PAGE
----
Madeleine Chapman: Of course NFL players would dominate world rugby

“If NFL players decided to play rugby, America would dominate at world level. Of course they would. The argument isn’t whether American Football or rugby produces better athletes (though the answer is still American Football with a few exceptions) it’s simply a question of whether the athletes who excel in the NFL would also excel playing rugby. And the answer is of course.

It’s not even a question.”

Samuel Scott: A toast to Wellington’s toast (and its pizza, and Malaysian, and cheese, and beer, and coffee)

“When I think of Wellington, until recently my home, I pine for toast. ‘Sam, you crazy kereru, you can just make toast at home!’ Oh can you? What am I gonna do, go get a loaf of sourdough from Pt Chev, a $7 piece-of-shit avo from Countdown, try and find somewhere that sells labneh (seriously people, where the heck does one buy labneh in Auckland?) and then wait several weeks while my radishes pickle?

If that sounds specific, it is, because I pine for the greatest piece of hipster-toast on planet earth: Custom’s avocado on toast.”

Russell Brown: The terrible human cost of the meth testing scandal just keeps escalating

“It appears that Jesse B sought help for his drug and alcohol problem – and that the consequence of seeking help was that he was reported to his landlord and thrown out of his home. There is little other information in the decision, and no documentation of the DHB advice to Housing NZ. It is possible Housing NZ was merely advised that its tenant was in care, and not specifically that it should enter and test his flat.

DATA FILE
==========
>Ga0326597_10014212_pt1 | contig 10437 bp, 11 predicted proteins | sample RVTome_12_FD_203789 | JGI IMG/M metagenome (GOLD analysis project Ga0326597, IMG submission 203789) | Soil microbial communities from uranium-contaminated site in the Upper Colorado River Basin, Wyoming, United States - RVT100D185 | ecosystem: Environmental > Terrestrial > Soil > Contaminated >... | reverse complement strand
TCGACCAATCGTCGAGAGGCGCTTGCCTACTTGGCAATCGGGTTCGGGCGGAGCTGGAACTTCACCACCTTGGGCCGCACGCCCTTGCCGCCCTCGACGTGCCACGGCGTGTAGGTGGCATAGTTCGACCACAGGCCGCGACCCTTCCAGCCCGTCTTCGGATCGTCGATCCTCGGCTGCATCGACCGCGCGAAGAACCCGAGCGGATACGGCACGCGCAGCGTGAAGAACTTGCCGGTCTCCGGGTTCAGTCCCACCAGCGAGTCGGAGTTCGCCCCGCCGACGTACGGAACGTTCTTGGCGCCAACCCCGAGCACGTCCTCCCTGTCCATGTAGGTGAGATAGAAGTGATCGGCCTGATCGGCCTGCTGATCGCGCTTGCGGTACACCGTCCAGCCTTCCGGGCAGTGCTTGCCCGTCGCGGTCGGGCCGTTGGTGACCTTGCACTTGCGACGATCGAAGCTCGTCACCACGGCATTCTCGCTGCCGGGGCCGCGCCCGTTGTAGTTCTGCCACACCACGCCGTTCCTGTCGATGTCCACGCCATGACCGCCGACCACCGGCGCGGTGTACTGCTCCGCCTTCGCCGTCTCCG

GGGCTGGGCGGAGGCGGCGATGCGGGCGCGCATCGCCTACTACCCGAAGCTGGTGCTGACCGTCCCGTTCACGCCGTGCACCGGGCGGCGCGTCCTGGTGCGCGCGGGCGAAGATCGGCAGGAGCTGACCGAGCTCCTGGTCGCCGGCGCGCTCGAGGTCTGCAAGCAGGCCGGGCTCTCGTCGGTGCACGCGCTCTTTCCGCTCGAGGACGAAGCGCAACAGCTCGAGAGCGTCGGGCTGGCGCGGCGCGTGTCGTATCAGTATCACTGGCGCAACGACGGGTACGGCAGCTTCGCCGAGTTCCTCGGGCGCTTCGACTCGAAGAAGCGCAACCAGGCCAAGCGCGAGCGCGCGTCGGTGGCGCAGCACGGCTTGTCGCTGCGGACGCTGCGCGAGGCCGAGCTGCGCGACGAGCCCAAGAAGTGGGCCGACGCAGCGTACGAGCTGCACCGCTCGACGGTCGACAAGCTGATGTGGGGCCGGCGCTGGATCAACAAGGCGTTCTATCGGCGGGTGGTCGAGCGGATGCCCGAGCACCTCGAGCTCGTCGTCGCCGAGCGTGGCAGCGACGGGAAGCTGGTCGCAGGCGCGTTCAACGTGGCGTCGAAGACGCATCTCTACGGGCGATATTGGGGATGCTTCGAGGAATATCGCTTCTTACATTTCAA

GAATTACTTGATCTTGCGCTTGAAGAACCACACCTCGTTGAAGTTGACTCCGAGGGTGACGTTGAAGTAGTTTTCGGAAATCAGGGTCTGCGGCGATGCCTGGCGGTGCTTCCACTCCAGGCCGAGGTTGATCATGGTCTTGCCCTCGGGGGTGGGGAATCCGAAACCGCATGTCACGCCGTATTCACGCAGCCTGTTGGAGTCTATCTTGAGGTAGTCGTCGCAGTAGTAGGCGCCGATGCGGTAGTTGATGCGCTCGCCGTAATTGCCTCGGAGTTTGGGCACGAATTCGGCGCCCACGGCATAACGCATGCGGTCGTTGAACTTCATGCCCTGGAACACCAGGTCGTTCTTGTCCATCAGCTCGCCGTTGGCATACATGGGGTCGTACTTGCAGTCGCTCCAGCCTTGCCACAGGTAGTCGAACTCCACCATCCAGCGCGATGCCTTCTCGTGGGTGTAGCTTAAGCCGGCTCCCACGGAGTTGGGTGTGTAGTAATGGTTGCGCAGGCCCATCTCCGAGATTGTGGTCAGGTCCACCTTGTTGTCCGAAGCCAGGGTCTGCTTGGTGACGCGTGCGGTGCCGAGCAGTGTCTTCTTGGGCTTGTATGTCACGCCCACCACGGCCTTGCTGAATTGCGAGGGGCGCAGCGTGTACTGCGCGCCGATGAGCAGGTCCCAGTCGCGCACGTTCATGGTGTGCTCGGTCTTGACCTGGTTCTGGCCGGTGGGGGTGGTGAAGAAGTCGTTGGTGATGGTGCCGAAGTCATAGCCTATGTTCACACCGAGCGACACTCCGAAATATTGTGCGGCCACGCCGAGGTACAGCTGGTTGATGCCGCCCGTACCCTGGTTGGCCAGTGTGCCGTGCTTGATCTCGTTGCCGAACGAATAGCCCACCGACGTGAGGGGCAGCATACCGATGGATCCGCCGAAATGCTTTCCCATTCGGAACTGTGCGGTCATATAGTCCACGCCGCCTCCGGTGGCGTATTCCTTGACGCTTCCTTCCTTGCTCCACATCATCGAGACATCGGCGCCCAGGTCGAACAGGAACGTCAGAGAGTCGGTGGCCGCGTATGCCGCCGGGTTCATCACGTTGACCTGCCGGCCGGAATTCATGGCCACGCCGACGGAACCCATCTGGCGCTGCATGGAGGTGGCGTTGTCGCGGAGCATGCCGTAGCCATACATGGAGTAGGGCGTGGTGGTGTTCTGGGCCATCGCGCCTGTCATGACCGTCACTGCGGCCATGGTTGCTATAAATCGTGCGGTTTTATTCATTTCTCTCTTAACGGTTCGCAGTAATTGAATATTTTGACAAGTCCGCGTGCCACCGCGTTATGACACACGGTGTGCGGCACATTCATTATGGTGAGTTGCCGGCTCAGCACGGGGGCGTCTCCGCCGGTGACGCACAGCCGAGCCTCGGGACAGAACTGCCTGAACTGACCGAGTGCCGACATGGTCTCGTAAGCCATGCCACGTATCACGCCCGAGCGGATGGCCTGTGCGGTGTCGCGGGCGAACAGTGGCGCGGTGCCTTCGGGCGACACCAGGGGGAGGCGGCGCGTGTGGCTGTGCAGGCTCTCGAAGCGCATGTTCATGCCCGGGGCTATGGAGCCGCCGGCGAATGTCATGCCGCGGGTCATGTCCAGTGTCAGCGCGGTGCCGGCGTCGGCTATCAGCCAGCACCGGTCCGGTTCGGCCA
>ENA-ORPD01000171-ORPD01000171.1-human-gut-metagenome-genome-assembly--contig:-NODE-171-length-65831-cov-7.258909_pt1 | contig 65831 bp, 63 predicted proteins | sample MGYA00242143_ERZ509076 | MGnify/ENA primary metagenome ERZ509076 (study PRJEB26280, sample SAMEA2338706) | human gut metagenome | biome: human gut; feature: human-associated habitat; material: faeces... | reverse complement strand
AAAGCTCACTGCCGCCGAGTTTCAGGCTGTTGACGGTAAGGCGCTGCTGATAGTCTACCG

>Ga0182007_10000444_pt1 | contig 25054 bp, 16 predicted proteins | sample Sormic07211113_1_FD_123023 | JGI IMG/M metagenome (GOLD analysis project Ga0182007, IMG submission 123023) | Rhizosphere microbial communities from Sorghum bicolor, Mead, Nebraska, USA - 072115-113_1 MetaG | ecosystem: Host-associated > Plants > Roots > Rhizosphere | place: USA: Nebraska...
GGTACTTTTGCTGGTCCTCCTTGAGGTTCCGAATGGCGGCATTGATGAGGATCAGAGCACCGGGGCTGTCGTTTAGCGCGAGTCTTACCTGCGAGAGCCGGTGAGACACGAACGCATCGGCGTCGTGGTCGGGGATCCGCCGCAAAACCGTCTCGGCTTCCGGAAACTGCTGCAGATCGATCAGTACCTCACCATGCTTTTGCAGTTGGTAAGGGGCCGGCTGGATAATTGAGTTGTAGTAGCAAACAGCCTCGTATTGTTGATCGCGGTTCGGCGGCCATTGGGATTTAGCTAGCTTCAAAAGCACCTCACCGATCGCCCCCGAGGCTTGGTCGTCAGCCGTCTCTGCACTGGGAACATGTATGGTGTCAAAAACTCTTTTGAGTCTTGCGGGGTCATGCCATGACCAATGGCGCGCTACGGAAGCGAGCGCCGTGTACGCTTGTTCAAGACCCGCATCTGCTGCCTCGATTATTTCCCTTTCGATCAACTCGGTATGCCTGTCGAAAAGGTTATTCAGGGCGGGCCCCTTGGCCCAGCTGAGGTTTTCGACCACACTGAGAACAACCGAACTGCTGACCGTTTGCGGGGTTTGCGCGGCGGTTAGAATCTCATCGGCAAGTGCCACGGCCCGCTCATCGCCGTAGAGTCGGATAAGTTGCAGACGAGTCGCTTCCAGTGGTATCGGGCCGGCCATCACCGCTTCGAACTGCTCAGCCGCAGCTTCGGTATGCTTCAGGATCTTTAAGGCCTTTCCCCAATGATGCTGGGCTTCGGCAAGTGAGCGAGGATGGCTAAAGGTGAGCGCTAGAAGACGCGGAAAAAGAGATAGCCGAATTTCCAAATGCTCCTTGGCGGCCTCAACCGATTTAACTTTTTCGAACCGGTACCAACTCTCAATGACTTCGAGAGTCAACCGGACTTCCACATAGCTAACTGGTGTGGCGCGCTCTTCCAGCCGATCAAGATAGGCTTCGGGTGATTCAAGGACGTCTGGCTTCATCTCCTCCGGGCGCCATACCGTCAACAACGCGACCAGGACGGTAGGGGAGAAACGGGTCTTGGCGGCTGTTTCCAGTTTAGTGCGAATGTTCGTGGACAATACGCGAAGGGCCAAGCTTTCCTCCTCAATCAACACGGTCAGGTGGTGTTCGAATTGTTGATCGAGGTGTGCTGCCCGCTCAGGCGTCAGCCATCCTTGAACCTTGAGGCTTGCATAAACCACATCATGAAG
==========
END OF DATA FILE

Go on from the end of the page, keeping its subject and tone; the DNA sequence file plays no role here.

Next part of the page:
But as described, the actions of ADHB were an alarming breach of B’s privacy. And they were a disastrous way to approach alcohol and drug services. Very few people are going to seek help if seeking help means losing their home. Was this a common practice? And if it wasn’t, why did it happen in this case?”

Alex Casey: Now you can finally make the break-up cake of your dreams

“Baker Kate Marinkovich from Tomboy cakery doesn’t want to tell me the rudest thing she has ever had to ice onto a cake. ‘It’s just so rude’ she winced. ‘Are you sure you want to publish it?’ I told her I really, really did.

It really was too much to publish, but it was extremely sexual. Let’s just say that chocolate was an appropriate choice.

These cakes are not your average cake or dessert from the Cheesecake Shop, nor a hastily thrown together Pak n’ Save number. It’s a black Tomboy cake, a custom-made Wellington creation emblazoned with whatever message you so desire. And profanities are not just allowed, but encouraged.”

Alex Braae: A public holiday for Matariki is inevitable

This isn’t one of those columns that says it should or shouldn’t happen, even though it should. This is a column that says it will happen, and within the next five years. In fact, so confident am I on this point that I have set up an automatic tweet, for this day in exactly five years, calling on people to comprehensively roast me and my credibility if it hasn’t.

The arguments for why it should be a public holiday have been well canvassed. It would be a recognition of Māori cosmology, which is currently lacking in New Zealand’s holiday schedule. There are 11 days of public holidays in New Zealand, but as we strive to be world leaders, we should be looking to at least match countries like Australia, Portugal and Italy with 13. And New Zealanders, on average, work more hours per year than workers in countries like the UK, Australia and France. Honestly, we deserve this.

But that’s not the point. The point is that it will happen.